The story centers on teenager M.K. (voiced by Amanda Seyfried), who – after the death of her mother – goes to live with her estranged, eccentric-scientist father (voiced by Jason Sudeikis) in a ramshackle house in the middle of the woods. He’s obsessed with proving the existence of an advanced society of teeny, tiny beings living in the forest; M.K. just wants a “normal” dad. When a chance encounter with the diminutive Queen Tara of the Forest (voiced, somewhat poorly, by Beyoncé Knowles) results in M.K. being shrunken to pint-sized proportions, she promptly becomes embroiled in a battle between good and evil.
On one side, the “leaf men” – including rebellious young Nod (voiced by Josh Hutcherson) and hulking commander Ronin (voiced by Colin Farrell); on the other, inexplicably nefarious Mandrake (voiced by Christoph Waltz) who, for reasons known only to him and the screenwriters, wants to turn the entire forest into a pile of rot.
While it wants desperately to be a crowd-pleasing, cheer-for-the-good-guys animated adventure, Epic is, instead, a sort of sloppy mish-mash of better films. Movies like this should have a clear, concise plot, but Epic can’t seem to decide what it wants to be. A father/daughter story? A teen romance? A battle epic? A cautionary environmental tale? All of those are explored, but none really ever feel fully realized. The screenplay, based on William Joyce’s book The Leaf Men and the Brave Good Bugs, is credited to five writers (including Joyce), and seems to suffer from a problematic case of “too many cooks.”
There’s all sorts of forest mythology that swirls around the proceedings, but it rings a little hollow and meaningless. The life of the forest depends on the survival of a magical bulb? The Queen needs to pick the bulb, which has to stay moist? If the bulb sprouts in darkness it becomes evil? What? Why? What? I started not to care after a while.
The animation is strong, but not without cracks in its armor: the character of Ronin seems to move and speak unlike any other character, and is almost robotic (not in a good, suits-the-character way) in nature. There’s a disconnect between realism and cartoon, as well – some of the creatures (e.g., the birds) and settings (i.e., the forest) have been created to look as realistic as possible, while others (basically, everyone and everything else) are exaggerated and cartoon-y. The film’s visuals are often spectacular, though, and the backdrop for all the action is a rich palette of colors.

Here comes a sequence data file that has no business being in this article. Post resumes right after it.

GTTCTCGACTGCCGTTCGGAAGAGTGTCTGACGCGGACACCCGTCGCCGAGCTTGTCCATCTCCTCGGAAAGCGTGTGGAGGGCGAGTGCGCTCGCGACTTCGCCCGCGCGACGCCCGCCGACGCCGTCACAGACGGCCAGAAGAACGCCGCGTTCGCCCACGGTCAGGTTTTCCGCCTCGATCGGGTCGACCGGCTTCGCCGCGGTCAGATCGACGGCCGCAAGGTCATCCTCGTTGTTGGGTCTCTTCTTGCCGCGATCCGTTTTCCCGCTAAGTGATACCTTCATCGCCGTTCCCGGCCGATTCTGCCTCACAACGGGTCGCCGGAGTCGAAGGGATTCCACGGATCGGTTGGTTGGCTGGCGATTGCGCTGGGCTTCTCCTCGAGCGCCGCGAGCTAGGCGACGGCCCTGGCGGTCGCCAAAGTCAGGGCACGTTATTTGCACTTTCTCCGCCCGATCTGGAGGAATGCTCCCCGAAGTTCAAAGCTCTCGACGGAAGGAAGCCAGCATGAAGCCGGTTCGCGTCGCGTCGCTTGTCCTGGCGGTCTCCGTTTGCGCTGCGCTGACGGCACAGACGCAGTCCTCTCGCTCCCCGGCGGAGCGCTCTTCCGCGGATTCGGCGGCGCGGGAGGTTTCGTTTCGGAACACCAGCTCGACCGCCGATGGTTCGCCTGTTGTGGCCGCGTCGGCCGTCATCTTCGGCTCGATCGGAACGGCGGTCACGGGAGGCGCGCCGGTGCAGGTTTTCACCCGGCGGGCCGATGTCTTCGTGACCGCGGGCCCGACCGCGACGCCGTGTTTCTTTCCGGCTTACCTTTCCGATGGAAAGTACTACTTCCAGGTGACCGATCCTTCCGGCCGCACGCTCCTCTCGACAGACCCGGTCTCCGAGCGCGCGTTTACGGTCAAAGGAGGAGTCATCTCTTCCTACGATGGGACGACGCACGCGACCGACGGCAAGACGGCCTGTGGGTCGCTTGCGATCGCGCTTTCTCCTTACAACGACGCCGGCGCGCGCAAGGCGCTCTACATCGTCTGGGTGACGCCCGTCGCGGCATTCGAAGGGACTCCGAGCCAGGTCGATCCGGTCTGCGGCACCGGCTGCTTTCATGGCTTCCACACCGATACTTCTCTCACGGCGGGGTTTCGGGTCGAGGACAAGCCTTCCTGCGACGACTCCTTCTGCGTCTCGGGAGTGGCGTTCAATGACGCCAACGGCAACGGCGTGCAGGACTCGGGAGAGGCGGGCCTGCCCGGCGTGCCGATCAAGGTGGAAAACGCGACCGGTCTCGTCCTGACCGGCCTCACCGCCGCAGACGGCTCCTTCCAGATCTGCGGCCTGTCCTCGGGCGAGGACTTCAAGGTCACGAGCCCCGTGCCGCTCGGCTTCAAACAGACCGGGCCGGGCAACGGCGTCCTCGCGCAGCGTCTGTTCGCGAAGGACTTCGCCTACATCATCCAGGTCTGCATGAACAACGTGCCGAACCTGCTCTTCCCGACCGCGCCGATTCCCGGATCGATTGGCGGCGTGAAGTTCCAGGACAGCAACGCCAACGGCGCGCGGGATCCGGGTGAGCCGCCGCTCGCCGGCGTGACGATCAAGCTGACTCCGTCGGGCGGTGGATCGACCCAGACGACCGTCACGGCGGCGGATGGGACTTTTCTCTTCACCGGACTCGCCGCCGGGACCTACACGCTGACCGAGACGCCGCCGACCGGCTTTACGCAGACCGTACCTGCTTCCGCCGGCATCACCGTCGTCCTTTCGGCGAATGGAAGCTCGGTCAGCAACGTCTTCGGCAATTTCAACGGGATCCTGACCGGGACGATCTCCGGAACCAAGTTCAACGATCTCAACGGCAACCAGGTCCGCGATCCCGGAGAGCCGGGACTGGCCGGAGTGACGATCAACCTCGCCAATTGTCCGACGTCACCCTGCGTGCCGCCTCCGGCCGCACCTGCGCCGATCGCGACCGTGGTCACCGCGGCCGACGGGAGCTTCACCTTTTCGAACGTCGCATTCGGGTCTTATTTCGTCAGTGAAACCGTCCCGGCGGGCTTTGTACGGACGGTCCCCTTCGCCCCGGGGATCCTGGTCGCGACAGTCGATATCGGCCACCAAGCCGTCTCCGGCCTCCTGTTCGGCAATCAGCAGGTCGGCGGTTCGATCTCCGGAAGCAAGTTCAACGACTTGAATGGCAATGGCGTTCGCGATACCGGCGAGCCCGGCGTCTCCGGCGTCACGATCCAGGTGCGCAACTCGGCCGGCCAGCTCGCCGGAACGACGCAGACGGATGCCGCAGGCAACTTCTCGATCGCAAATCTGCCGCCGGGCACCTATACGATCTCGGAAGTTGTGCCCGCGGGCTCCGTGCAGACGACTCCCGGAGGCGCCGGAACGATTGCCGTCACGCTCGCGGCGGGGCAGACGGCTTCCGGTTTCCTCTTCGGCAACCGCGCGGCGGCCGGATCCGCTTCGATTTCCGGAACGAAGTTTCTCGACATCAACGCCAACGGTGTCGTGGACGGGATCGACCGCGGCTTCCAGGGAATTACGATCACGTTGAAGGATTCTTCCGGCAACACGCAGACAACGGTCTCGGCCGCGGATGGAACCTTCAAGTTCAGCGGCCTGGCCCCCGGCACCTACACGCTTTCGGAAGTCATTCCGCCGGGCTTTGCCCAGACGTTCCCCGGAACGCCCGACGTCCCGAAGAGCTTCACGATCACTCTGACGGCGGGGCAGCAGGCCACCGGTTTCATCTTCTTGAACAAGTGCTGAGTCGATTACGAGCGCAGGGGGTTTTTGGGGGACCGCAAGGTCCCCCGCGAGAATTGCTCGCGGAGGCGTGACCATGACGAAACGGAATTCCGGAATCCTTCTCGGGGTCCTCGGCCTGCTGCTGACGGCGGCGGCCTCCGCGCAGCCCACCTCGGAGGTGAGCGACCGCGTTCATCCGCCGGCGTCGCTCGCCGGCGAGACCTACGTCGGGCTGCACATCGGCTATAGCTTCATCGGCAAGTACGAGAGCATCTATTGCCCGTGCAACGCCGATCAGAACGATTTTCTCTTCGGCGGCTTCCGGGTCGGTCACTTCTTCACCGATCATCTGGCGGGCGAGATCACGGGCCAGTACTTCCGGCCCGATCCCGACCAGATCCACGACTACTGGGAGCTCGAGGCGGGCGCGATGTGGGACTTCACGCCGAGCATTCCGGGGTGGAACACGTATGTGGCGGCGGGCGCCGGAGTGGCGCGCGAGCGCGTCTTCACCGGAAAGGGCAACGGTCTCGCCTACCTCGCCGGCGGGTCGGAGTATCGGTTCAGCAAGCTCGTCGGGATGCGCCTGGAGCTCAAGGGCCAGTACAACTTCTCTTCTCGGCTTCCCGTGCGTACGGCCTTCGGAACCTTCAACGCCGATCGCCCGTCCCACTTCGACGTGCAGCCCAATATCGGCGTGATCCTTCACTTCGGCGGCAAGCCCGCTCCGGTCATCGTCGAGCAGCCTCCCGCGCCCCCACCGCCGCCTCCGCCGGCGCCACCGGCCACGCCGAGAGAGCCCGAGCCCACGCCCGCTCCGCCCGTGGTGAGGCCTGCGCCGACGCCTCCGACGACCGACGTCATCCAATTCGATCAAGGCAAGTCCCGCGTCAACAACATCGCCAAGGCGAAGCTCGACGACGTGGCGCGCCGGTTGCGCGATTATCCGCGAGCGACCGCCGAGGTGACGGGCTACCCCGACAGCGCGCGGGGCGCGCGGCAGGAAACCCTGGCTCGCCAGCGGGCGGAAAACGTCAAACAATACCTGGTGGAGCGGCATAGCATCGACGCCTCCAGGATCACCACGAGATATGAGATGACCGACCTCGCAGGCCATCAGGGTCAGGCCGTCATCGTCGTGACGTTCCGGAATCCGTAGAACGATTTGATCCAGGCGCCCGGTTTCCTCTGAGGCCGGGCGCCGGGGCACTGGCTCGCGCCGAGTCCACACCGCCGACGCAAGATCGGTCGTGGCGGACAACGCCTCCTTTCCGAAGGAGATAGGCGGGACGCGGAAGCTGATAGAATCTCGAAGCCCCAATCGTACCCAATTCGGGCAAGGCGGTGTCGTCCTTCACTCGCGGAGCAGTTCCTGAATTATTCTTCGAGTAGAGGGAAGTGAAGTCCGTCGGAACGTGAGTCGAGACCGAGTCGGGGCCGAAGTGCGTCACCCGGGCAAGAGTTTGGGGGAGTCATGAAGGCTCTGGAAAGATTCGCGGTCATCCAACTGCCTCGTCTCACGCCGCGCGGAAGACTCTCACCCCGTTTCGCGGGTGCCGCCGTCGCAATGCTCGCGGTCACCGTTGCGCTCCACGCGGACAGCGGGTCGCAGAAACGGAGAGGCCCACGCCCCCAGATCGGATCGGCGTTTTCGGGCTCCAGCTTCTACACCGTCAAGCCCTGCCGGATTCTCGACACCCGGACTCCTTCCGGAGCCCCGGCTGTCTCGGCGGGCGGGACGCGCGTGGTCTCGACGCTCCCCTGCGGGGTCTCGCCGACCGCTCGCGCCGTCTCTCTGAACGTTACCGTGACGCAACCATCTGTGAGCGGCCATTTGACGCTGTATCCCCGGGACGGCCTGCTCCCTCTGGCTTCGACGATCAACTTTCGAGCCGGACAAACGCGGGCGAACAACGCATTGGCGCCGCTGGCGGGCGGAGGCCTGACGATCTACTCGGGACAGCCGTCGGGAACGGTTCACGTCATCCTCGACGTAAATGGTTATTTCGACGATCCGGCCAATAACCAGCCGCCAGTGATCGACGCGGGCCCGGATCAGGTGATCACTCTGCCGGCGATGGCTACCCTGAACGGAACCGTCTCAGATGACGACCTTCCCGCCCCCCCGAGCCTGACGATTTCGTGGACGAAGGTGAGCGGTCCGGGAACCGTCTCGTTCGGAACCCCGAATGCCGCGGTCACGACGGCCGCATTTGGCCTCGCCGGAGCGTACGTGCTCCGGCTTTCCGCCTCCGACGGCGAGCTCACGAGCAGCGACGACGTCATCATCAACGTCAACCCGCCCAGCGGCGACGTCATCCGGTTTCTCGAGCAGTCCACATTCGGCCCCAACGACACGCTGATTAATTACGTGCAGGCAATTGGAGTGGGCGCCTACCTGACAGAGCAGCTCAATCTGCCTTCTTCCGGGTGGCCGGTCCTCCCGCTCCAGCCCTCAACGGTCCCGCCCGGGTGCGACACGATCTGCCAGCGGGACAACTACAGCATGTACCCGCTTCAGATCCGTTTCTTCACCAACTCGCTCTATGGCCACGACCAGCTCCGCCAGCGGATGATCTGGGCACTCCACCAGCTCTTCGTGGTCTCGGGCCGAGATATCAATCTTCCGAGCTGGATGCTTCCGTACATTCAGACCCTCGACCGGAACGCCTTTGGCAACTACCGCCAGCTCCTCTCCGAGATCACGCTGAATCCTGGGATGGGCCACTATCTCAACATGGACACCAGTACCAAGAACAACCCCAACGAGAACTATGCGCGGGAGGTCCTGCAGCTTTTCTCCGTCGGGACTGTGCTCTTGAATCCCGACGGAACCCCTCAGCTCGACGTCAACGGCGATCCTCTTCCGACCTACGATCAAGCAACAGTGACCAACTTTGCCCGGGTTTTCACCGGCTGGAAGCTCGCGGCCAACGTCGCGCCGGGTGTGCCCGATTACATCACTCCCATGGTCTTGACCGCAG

Speaking of exaggerated and cartoon-y, though, I absolutely LOVED Mub (voiced by Aziz Ansari) and Grub (voiced by Chris O’Dowd). Mub is a smart-assy, doughy slug who thinks he’s irresistible to the ladies; Grub is an oafy, good-hearted snail who wants desperately to be recruited by the leaf men. Together, they are the comedic sidekicks who steal every scene they’re in. The ongoing adventures of this plucky pair would make for a much more enjoyable big-screen outing, I think. M.K. and Nod, on the other hand, are a surprisingly dull duo who, despite being animated (or, perhaps, because of it), lack any kind of onscreen chemistry.
I think the filmmakers might have set audiences up for disappointment by calling their film “Epic” (which, btw, is a title without resonance in terms of the film’s content). It immediately conjures notions of awesomeness and unforgettable filmmaking but, instead, delivers a decidedly average experience.
Learn about the real critters that inspired the film’s characters in “Birds, Bugs and Slugs”, decay in the forest in “Rot Rocks”, and the sneaky buggers that have the gift of camouflage in “Bugs of Camouflage”. “Mysteries of Moonhaven Revealed” is a multi-part look behind the scene of the making of the film, including interviews with director Chris Wedge and the animators. Learn about what life would be like if you were really really tiny in “The Epic Life at 2 Inches”. Finally, there is a theatrical trailer and an enhanced feature of a coloring book.